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News from our Head Gardener

  • New Tropical House New Tropical House
  • Pineapple plant in Tropical House Pineapple plant in Tropical House
  • Castle cat enjoying the heat of new Tropical House Castle cat enjoying the heat of new Tropical House
  • Victorian vine-house Victorian vine-house
  • Snowdrops Snowdrops

Signs of spring at Arundel Castle

It’s amazing to think that spring is just around the corner. Throughout the castle landscape, tens of thousands of daffodils (Narcissus) are peeping up through the grass ready to flower in March and April; the variety ‘February Gold’ should be flowering by the end of this month!

The most effective flowers at this time of the year are the ‘Eranthis’, known as ‘Winter’s Aconites’. With their bright yellow flowers, it’s not surprising to learn they are part of the ‘buttercup’ family and originate from Southern Europe across to Turkey. They can form a spectacular carpet of yellow when planted under deciduous trees, juxtapose them with snowdrops and you have a wonderful combination of gold and white.

‘Snowdrops’ are a seasonal favourite, especially for their vast numbers of keen followers known as a galanthophiles. Galanthus plicatus is believed to have been brought back by soldiers returning from the Crimean War in 1853 and 1854. This, in turn, ignited collectors’ enthusiasm in Britain. By 1892, snowdrop passion had taken hold and a specialist Royal Horticultural Society (RHS) conference was held where James Allen revealed his extensive hybridising work to an audience keen to try new cultivars and seedlings.

Over the winter months, Alitex of Petersfield built our new Tropical House. It’s an exact replica of a Thomas G. Messenger glasshouse that stood here on the site at the end of the nineteenth century. An aluminium structure texturally mimics a natural wood grain to beautifully emulate the original. It looks wonderful alongside our original Jones & Clark (later Clark & Hope) Vine House, dated 1854.

When the vegetable garden was restored in about 1995, the foundations of the Messenger glasshouse where exposed. Research in an old Messenger catalogue, dated at the beginning of the last century, revealed that here at Arundel there once was a three-quarter span Messenger & Company of Loughborough Pineapple House.

 The interior grating of our new Tropical House was copied from a piece of grate dug up from the ruins of the old Pineapple House. This glasshouse is a ‘lean-to’ design with a central division and has cold frames attached on the outside, ideal for hardening off plants and growing our herbs and lettuces in summer.

In the Tropical House, we have Pineapples growing in clay pots as they would have been grown in the Victorian times. We also have exotic pawpaw trees, passiflora - passion fruit or granadilla, miniature banana trees, coffee plants, anthuriums, hibiscuses, chilli collection. Cucumber plants are trained like a vine, allowing the cumbers to hang from the glasshouse roof, which makes it easier to harvest them. We even have a baobab tree which is normally found in Africa and is known as the ‘upside down tree’ as the branches look like roots in the air!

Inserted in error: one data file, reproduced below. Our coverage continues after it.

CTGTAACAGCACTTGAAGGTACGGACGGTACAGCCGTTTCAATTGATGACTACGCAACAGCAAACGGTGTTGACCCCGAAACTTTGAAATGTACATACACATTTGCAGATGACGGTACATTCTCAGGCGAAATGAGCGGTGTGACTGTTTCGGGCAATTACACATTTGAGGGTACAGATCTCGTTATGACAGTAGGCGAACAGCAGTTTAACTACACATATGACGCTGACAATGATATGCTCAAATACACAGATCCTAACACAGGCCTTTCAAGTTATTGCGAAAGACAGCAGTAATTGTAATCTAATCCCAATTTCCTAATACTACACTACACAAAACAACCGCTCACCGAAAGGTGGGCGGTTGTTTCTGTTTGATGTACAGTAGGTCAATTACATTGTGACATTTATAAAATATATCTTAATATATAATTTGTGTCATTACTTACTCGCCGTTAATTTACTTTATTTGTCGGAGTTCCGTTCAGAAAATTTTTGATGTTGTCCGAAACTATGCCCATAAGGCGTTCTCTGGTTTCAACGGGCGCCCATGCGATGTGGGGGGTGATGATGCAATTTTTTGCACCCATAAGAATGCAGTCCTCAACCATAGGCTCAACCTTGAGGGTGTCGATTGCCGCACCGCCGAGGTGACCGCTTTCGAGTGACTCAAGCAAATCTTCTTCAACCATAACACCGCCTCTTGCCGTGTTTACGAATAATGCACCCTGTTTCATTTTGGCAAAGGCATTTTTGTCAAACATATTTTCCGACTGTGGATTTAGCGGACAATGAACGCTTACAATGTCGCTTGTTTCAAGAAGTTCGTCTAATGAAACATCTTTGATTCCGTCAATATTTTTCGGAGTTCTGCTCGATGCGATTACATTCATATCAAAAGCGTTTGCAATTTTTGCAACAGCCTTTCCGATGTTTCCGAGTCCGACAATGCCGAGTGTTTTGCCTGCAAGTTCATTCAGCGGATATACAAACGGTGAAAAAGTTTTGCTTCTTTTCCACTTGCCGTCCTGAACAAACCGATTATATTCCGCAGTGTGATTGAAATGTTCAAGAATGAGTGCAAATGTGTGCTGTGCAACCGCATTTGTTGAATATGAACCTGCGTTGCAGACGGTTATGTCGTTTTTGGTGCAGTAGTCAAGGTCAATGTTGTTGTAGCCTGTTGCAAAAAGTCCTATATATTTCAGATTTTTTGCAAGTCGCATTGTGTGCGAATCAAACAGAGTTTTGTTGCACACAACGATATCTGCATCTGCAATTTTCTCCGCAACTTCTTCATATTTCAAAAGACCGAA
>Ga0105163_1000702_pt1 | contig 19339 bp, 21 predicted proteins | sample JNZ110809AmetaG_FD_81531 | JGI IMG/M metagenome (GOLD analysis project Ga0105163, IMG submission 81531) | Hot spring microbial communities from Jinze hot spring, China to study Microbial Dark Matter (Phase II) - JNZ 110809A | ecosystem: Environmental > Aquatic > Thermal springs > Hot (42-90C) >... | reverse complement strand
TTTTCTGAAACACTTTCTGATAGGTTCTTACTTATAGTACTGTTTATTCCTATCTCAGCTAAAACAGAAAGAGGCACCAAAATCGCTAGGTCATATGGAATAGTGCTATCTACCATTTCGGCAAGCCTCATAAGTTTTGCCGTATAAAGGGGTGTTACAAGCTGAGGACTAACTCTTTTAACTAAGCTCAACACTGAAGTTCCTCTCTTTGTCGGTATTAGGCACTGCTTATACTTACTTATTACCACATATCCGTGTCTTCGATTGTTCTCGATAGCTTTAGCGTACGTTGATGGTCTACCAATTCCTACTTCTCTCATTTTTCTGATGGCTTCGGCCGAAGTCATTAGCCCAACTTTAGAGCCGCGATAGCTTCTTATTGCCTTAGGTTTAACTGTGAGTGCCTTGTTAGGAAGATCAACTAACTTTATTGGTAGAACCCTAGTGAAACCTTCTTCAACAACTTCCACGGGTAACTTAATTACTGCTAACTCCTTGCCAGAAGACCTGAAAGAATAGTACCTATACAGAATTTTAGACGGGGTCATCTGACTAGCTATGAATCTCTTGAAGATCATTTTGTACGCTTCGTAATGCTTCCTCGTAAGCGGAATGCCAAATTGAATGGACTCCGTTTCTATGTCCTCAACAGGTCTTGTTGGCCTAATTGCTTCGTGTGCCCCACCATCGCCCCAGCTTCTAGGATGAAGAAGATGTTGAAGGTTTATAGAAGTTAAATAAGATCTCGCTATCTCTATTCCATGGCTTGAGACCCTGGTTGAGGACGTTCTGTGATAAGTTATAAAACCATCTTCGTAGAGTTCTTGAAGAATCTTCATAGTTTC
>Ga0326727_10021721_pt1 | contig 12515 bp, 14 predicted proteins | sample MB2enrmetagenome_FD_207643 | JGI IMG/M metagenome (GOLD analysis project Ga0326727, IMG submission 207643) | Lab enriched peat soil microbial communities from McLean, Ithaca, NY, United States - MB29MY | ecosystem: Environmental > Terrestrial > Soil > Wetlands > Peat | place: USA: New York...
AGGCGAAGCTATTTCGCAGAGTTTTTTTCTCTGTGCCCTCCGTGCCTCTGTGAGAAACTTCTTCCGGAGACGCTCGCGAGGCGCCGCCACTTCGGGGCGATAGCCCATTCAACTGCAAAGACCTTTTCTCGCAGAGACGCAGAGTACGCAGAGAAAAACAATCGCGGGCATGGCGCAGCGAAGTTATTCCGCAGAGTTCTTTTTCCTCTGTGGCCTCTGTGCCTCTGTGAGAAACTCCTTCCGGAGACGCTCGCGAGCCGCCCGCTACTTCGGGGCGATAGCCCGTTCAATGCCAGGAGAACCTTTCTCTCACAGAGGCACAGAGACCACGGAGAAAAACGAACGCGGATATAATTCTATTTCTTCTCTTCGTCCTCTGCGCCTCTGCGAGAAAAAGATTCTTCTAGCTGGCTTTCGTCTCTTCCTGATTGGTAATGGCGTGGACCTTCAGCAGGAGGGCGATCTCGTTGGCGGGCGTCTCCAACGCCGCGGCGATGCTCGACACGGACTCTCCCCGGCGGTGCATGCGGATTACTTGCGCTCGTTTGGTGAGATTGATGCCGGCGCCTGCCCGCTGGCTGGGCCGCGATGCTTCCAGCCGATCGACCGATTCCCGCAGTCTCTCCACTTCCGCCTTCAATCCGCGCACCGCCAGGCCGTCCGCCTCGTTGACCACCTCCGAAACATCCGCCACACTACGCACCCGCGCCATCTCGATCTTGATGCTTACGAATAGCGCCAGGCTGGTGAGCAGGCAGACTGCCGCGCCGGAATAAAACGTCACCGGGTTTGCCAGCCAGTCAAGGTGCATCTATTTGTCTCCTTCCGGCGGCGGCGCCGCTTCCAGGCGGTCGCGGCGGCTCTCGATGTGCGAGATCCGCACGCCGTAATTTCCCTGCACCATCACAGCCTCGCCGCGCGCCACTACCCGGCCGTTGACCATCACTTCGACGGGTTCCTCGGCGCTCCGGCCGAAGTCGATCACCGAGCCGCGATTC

In our Victorian Vine House, our grape vines look rather different at this time of the year: we lower the grape vines carefully so that the vines lie horizontal, allowing their sap to flow evenly throughout the vine. They will be raised again before we open the gardens on Tuesday 2 April.

 A few tips from the Arundel Castle Garden Team:

·         Start ‘chitting’ your potatoes, which means sprouting the tuber before it is planted into the ground. This is best done by putting them ‘eyes’ upright in a light, cool but frost-free place, about six weeks before you intend to plant them out. We put ours on a window ledge in the potting sheds.

 ·         A word on spring flower arrangements: make sure you pick fresh daffodils and keep them separate in water for a day or so before adding them to any mixed display, this protects other flowers from wilting as the narcissus stems can be quite toxic.  Naturally, if you just want a vase of daffodils you can arrange them straight away. There are so many varieties of narcissi these days that one is spoilt for choice. 

 ·         At the end of February, start to sow half-hardy annuals and tender bedding plants under cover.

 ·         Check that the frost has not lifted your newly planted trees or shrubs. If it has, firm them back in.

 ·         Complete your rose pruning.

 ·         When the weather is dry, prepare seed beds for vegetables.

 

Arundel Castle and Gardens will be open from Tuesday 02 April to Sunday 03 November in 2019 - Tuesdays to Sundays inclusive, May Bank Holiday Mondays and Mondays in August.

For more information, please visit www.arundelcastle.org.

 

 

 

 

 

 

 

 

 

 

 

 

 

 

Cat in hat